How slow shopping
beats the internet
An unhurried cultural revolution is working its way across the world, one that is defying the received idea that faster is better. It is about “savoring the hours and minutes rather than just counting them,” Carl Honoré wrote in his book “In Praise of Slow.”
The so-called slow movement can be traced back to Italy in the late 1980s. Initially, it was about food, but something else interesting happened in 1990 – 10 Corso Como was born in Milan.
Started by Carla Sozzani, formerly of Vogue and Elle, 10 Corso Como was founded on the radical idea of slow shopping, as GQ put it. While paying a visit to the South Korean capital last month to celebrate the 11th anniversary of 10 Corso Como Seoul, the company’s first flagship store in Asia operated by Samsung C&T Fashion Group, Sozzani said, “It is important to enjoy being here and take enough time.”
Slowing down to savor the experience
While the idea of slow shopping has evolved in different directions, it is about more than simply not rushing. It aligns with an attitude and a lifestyle that Sozzani describes as “shared value.” The former magazine editor suggests that people who have fashion interests may also like the same books and food. This is a vital draw for slow shoppers, who can potentially indulge their particular tastes under one roof.
The 10 Corso Como concept emphasizes the visitor’s experience – whether in Milan, Seoul, Tokyo or its first American location, which opened last year in New York. The slow shopper in one of these stores will take time to notice the colorful mosaics and signature tiles, the artwork and library, the restaurant and bar, the perfume and incense, the luxurious vases and high-end crockery, and, of course, the rows of clothing bearing fashionable labels.
Sozzani believes that “offline stores have an edge in that they can provide consumers with experiences.” She is dismayed by the trend of shoppers checking out offline stores to compare prices before buying online. But research does indeed show the value of the traditional shopping environment. Millennials, for example, are much more likely to prefer brick-and-mortar stores.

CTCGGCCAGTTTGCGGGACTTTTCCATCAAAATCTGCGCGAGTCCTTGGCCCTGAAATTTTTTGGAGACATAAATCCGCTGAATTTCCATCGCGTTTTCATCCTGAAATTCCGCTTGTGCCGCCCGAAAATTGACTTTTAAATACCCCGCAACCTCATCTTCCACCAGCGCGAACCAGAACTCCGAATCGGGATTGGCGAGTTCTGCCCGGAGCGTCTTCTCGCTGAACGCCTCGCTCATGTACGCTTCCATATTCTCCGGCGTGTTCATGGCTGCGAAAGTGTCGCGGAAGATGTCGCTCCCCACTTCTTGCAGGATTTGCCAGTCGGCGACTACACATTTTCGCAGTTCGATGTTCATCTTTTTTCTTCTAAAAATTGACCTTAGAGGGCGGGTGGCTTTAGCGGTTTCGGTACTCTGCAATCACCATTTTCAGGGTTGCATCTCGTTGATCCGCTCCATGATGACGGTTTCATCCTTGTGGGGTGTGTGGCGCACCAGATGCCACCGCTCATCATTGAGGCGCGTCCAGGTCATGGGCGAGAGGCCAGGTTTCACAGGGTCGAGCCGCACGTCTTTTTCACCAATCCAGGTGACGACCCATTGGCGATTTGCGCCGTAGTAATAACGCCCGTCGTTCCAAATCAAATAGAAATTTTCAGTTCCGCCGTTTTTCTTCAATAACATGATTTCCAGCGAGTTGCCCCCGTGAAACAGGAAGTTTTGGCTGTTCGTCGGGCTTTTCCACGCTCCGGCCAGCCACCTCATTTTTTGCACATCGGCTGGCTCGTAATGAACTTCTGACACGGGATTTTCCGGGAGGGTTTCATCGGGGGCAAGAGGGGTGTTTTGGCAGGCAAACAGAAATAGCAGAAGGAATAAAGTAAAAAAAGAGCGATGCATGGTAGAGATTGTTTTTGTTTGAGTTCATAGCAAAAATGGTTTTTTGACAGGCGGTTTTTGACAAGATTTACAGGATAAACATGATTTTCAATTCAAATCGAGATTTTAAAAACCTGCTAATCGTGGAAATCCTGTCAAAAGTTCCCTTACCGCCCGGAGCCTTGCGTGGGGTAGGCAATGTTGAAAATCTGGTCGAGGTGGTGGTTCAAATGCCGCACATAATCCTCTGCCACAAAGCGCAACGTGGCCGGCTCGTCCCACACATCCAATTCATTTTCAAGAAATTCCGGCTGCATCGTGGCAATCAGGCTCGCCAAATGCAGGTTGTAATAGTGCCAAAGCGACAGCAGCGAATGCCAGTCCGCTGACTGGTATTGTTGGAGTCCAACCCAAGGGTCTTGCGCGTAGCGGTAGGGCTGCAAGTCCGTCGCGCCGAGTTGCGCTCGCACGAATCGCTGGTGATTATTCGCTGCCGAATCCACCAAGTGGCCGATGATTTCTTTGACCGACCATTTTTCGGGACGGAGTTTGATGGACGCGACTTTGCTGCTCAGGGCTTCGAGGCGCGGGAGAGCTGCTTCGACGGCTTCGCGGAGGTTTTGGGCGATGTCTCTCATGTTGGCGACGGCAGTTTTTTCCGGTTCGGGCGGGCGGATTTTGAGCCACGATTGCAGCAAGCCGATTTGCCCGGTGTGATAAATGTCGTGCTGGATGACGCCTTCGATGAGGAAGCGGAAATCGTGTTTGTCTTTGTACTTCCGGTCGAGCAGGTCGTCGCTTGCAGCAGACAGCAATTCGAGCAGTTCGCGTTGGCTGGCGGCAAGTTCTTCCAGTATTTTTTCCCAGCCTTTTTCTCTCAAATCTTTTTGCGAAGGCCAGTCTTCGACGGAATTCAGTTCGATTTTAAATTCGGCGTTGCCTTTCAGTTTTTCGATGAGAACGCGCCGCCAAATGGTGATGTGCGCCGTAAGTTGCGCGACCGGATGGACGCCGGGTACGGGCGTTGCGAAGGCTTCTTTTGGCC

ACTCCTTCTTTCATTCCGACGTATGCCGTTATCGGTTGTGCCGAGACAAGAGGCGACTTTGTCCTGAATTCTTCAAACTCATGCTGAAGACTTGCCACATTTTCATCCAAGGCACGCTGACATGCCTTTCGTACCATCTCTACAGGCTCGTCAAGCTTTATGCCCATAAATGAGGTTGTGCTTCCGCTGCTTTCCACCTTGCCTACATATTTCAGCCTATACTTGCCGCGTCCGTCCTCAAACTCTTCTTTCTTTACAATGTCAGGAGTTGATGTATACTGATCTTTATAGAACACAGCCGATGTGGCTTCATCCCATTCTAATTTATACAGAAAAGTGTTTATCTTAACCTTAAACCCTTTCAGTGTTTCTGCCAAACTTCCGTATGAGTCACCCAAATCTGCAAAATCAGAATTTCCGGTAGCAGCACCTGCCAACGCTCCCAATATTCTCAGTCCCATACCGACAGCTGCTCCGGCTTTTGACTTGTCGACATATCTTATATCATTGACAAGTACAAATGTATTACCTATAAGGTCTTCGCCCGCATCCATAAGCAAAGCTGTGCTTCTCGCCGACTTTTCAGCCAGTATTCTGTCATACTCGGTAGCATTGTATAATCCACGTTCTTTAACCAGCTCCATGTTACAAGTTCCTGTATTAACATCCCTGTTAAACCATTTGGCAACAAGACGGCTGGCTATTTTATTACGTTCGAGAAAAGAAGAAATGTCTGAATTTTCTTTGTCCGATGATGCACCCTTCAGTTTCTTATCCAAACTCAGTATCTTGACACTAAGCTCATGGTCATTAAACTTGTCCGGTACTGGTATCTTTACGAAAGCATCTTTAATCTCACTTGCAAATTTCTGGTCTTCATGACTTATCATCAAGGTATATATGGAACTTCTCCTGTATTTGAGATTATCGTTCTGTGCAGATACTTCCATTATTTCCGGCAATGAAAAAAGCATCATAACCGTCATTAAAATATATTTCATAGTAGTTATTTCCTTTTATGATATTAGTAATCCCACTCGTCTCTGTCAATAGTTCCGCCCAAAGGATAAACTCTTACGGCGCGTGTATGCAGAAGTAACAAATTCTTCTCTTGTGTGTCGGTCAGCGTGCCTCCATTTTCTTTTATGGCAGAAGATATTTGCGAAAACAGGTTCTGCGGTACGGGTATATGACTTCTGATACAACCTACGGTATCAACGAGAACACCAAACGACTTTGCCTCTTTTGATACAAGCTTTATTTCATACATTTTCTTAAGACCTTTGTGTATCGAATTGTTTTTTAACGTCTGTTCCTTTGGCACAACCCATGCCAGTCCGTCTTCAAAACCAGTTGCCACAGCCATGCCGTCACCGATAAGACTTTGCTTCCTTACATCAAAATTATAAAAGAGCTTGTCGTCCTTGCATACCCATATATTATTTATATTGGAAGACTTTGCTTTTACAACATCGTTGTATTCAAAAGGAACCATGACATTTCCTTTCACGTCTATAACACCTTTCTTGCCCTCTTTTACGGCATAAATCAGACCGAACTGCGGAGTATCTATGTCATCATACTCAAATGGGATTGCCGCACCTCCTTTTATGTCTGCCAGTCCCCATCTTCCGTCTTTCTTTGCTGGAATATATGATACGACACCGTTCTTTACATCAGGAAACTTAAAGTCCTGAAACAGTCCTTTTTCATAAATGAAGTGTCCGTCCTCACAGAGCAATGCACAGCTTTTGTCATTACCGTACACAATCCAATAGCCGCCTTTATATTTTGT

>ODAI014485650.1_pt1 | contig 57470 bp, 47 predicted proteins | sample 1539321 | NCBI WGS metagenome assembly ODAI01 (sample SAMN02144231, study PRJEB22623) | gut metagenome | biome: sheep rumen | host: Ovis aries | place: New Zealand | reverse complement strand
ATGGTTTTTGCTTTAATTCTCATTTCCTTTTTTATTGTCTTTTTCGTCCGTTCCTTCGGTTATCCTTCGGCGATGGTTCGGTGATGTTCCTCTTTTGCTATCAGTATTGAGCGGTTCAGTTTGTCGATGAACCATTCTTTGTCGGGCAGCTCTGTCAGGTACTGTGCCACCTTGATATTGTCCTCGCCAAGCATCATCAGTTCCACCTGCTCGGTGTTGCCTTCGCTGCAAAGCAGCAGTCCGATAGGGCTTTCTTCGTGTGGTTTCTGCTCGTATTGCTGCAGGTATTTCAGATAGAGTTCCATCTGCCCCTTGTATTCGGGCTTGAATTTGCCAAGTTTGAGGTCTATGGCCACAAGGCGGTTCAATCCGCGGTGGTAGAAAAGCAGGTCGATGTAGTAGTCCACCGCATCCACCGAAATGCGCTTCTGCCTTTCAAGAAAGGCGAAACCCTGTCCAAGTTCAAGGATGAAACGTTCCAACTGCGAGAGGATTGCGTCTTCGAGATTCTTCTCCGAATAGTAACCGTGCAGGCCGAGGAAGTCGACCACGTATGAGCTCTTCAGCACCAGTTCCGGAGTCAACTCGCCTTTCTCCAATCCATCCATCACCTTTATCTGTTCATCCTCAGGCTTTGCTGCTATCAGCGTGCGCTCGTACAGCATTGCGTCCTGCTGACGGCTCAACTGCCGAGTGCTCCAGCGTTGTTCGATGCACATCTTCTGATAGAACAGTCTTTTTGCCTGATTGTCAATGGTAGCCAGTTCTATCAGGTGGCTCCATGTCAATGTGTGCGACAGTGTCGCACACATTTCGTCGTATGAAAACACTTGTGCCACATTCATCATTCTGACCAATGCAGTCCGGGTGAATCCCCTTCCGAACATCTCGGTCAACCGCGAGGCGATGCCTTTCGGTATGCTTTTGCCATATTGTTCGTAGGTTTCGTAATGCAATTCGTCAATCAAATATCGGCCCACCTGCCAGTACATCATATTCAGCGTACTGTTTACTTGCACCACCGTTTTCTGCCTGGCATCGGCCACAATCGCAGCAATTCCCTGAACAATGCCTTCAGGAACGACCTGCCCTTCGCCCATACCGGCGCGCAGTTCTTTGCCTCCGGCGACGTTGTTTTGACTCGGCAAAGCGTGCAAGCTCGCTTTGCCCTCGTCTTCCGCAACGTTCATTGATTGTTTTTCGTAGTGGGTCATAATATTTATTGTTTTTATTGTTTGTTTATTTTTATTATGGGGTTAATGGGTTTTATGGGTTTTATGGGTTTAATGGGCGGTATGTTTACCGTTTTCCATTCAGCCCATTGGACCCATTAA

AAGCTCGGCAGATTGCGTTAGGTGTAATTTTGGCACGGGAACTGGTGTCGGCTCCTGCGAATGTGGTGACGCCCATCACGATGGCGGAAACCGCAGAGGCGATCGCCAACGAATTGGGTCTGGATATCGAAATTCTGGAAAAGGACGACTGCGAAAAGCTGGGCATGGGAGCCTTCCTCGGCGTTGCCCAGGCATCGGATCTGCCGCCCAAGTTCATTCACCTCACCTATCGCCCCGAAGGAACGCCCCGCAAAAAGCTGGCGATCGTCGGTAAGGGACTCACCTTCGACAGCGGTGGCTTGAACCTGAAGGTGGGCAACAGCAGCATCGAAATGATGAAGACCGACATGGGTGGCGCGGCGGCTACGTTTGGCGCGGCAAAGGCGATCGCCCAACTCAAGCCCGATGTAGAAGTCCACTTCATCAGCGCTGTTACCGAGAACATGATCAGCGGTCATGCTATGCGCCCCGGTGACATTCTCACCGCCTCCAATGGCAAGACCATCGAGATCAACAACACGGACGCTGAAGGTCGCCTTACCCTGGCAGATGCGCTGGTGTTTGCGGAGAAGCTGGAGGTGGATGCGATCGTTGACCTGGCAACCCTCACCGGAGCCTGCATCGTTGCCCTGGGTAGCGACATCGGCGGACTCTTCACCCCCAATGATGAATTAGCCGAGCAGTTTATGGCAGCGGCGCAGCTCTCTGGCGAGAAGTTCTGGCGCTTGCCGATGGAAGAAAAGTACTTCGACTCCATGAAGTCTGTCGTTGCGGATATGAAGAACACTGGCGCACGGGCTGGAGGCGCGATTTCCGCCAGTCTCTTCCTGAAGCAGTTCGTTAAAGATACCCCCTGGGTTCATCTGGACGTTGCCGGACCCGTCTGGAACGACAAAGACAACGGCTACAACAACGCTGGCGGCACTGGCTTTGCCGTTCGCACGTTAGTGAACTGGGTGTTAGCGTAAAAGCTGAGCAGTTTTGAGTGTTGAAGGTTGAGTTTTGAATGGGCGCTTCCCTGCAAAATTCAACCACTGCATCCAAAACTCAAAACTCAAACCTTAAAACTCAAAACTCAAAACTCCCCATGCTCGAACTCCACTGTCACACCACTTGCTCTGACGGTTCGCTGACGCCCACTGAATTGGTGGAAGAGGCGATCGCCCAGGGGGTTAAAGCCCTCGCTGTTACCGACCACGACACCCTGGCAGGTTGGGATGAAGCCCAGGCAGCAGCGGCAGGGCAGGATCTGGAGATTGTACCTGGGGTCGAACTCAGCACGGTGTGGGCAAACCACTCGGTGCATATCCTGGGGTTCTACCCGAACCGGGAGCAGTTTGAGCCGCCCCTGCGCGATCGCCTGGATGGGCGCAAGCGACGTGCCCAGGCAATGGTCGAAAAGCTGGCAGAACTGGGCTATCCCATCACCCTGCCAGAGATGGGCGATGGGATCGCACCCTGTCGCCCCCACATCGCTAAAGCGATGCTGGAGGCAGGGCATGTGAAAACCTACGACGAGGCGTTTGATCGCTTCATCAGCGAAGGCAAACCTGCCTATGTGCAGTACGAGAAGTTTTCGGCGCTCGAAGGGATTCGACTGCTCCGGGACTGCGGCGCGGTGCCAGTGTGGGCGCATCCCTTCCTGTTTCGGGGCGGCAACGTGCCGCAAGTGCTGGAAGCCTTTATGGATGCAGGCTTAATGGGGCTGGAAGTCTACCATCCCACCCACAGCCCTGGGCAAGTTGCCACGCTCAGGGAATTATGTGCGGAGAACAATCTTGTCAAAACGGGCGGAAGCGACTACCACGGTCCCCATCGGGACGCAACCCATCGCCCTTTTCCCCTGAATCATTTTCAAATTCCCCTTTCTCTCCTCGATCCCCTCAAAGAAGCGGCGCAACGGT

Just a few meters away from 10 Corso Como Seoul in the fashionable Cheongdam neighborhood stands another Samsung C&T Fashion Group-operated store that is gaining a strong reputation for slow shopping. The atmosphere is different, more spartan and open plan, but it also features an abundance of rest areas, a barista counter, and a pop-up corner currently occupied by some adventurous gelato flavors in the form of Zenzero.
Indeed, the slow shopping concept has inspired a global movement. It has been dubbed coffee shopping in China, where businesses have been encouraging customers to spend time in their stores by adopting a café-style atmosphere.
An overarching value across various brands
The stores that do slow shopping according to Sozzani’s model offer a complete experience as so-called concept stores with an overarching value throughout their products from various brands.
10 Corso Como stands out with its blend of luxury labels like Balenciaga, Hermes, and Louis Vuitton with more casual counterparts such as Nike and Freitag, as well as lifestyle brands Tom Dixon, Fornasetti and Seletti.
While a more relaxed experience, Beaker inspires shoppers to adopt the same approach to styling their kitchens as their wardrobes. Beaker features more than 200 brands from the U.S., Europe and Asia, including Danton, Maison Kitsune, Nike, Adidas, Birkenstock, and other local and private labels.
With so much to see, it certainly helps to visit places like 10 Corso Como and Beaker with some time to spare. Then it becomes clear that however long one spends in these stores, slow shopping is an experience that transcends minutes and hours.